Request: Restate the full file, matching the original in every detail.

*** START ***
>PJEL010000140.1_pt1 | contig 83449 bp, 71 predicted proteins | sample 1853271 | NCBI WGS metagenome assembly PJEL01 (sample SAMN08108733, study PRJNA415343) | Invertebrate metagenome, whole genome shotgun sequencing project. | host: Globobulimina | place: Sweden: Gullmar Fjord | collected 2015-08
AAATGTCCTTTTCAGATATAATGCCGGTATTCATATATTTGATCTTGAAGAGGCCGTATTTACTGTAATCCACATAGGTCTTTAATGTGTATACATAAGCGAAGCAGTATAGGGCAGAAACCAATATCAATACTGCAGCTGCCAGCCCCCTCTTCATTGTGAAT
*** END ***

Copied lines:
>PJEL010000140.1_pt1 | contig 83449 bp, 71 predicted proteins | sample 1853271 | NCBI WGS metagenome assembly PJEL01 (sample SAMN08108733, study PRJNA415343) | Invertebrate metagenome, whole genome shotgun sequencing project. | host: Globobulimina | place: Sweden: Gullmar Fjord | collected 2015-08
AAATGTCCTTTTCAGATATAATGCCGGTATTCATATATTTGATCTTGAAGAGGCCGTATTTACTGTAATCCACATAGGTCTTTAATGTGTATACATAAGCGAAGCAGTATAGGGCAGAAACCAATATCAATACTGCAGCTGCCAGCCCCCTCTTCATTGTGAAT